Microsoft has no CEO and they are killing it in business performance. Looks like Steve Ballmer was right: the company isn’t in bad shape. Maybe it was the dumb press that called for his head. Steve had a smile on his face today as Microsoft Corp. announced revenue of $24.52 billion for the quarter ending December 31, 2013. Gross margin, operating income, net income, and diluted earnings per share for the quarter were $16.24 billion, $7.97 billion, $6.56 billion, and $0.78 per share, respectively.
Maybe Microsoft should go without a CEO for a few more quarters. @fxshaw is smiling.
Blow out earnings highlights include strong financial gains over last year in enterprise services, Azure cloud, Office 365 generating profits of $6.6 billion on record quarterly revenue of $24.5 billion. The company sold 3.9 million Xbox Ones, business software is booming, the Surface is still alive and adapting, and commercial cloud services are gaining strength.
Microsoft is without a leader: a headless company, no captain on the ship. Good thing that ship is sailing in warm waters with no icebergs in sight. They are a money machine. Microsoft is and will for some time be an enterprise company.
The enterprise sector is hot and it’s not new to Microsoft. The big story this year is the massive IT investments that are looming large. This is highlighted well by ServiceNow’s CEO Frank Slootman, who wrote a great blog post today summarizing the state of the business/enterprise market:
ServiceNow’s Slootman state of enterprise IT: Lighting in a bottle
Why is so much of the IT management focus on costs, cutting costs, taking cost out? Why does IT seem primarily concerned with commoditizing infrastructure, squeezing and consolidating vendors, outsourcing as much as possible?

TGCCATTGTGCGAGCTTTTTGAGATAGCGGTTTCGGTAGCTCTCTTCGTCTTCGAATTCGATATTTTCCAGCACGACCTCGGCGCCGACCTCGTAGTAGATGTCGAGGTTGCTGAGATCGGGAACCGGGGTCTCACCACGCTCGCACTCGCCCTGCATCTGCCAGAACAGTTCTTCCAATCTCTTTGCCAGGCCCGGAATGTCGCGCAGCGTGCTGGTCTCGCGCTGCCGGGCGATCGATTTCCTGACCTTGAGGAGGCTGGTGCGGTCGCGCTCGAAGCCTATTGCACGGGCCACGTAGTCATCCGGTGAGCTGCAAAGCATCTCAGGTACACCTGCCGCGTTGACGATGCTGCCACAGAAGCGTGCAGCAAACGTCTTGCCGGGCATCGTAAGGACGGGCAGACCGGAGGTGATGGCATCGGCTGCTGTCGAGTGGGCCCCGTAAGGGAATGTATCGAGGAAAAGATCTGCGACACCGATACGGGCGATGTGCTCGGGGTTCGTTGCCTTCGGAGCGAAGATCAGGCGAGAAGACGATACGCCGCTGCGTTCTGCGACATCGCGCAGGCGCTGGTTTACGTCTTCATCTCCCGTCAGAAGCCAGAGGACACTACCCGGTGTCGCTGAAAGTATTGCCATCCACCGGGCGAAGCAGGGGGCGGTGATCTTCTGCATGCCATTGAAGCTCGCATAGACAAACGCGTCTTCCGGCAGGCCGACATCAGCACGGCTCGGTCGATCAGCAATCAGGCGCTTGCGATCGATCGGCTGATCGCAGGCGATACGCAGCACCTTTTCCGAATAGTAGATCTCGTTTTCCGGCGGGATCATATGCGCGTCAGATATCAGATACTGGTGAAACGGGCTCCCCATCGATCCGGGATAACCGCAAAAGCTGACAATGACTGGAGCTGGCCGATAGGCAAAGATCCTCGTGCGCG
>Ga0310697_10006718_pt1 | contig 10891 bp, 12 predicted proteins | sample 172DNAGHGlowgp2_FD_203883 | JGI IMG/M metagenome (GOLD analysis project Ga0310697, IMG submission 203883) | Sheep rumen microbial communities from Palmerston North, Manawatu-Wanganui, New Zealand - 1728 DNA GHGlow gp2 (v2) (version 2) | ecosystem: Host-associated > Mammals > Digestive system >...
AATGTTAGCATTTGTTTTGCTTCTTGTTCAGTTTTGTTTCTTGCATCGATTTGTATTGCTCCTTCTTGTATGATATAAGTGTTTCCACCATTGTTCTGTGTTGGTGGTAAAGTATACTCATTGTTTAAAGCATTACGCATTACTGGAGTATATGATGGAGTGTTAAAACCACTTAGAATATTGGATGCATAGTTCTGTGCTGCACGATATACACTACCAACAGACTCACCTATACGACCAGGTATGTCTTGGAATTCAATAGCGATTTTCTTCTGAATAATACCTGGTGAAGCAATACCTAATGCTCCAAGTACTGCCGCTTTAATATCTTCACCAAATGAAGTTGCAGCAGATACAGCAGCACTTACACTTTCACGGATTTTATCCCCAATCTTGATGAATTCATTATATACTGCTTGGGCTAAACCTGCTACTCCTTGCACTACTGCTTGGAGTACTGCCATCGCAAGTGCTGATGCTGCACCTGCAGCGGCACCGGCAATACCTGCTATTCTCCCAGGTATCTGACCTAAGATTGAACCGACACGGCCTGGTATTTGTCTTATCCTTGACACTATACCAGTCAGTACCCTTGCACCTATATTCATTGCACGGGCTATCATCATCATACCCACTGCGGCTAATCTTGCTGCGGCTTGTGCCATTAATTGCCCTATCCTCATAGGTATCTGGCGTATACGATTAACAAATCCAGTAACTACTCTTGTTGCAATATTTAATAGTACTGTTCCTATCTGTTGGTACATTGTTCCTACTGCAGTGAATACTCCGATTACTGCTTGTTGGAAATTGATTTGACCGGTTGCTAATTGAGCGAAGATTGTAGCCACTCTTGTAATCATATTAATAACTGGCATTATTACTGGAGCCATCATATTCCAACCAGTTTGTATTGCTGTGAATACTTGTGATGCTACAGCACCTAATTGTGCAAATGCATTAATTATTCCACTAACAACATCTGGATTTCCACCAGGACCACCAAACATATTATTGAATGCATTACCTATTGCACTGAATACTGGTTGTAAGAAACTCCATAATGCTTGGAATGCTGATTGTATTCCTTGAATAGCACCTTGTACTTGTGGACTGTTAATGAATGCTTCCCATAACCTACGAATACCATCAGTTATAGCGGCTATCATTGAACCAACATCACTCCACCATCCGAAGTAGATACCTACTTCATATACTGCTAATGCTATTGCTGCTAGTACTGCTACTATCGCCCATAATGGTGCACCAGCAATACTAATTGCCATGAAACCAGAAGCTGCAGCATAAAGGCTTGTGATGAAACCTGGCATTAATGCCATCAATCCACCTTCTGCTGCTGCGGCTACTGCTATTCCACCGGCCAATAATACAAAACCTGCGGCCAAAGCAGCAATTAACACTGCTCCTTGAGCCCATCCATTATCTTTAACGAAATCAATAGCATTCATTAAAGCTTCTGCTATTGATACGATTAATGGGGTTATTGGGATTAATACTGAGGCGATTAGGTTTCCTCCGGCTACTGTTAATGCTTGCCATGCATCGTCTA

The answer is because IT is perceived as a commodity, or as a utility…power, dial tone, bandwidth. There is limited excitement to keeping the lights on until, of course, the lights are out.
The perception is that there isn’t much to be had (think innovation) other than getting the same service at lower cost. So, the culture around IT is increasingly cost-obsessed.
The reason is we are not giving the CEO anything they can get excited about, something they are dying to have and willing to throw money at to get it as soon as humanly possible.
Face it, cutting IT to the bone is not going to save the day or make the enterprise more competitive. And that is what the CEO is obsessing about. So, think about what technology can do to turn the tables on the competition.
Let’s stop cutting costs as our principal focus and start innovating! What would blow your competition out of the water?
Think exciting, differentiated and not-done-before. Think catching lightning-in-a-bottle.
Bottom line: Microsoft’s core business is enterprise IT and it is booming. This will power other parts of their business. Xbox isn’t too shabby as an anchor for the consumer angle. Bing? That’s another story.
We’ve been following Microsoft since the ’80s. Dave Vellante and I will break Microsoft down next week with full analysis on @theCUBE at the Open Compute Summit in San Jose.
According to Steve Ballmer:
“Our Commercial segment continues to outpace the overall market, and our Devices and Consumer segment had a great holiday quarter … investments we are making in devices and services that deliver high-value experiences to our customers, and the work we are doing with our partners, are driving strong results and positioning us well for long-term growth.”
“We delivered record revenue as demand for our business offerings remains high and we made strong progress in our Devices and Consumer segment,” said Amy Hood, chief financial officer at Microsoft. “These results reflect our focus on execution, cost discipline, and long-term shareholder value as we continue to drive the strategic transformation of the company.”
Devices and Consumer revenue grew by 13% to $11.91 billion.
- Windows OEM revenue declined 3%, reflecting strong 12% growth in Windows OEM Pro revenue, offset by continued softness in the consumer PC market.
- Surface revenue more than doubled sequentially, from $400 million in the first quarter to $893 million in the second quarter.
- The company sold 7.4 million Xbox console units into the retail channel, including 3.9 million Xbox One consoles and 3.5 million Xbox 360 consoles.
- Bing search share grew to 18.2% and search advertising revenue grew 34%.
Commercial revenue grew by 10% to $12.67 billion.
- SQL Server continued to gain market share with revenue growing double-digits.
- System Center showed continued strength with double-digit revenue growth.
- Commercial cloud services revenue more than doubled.
- Office 365 commercial seats and Azure customers both grew triple-digits.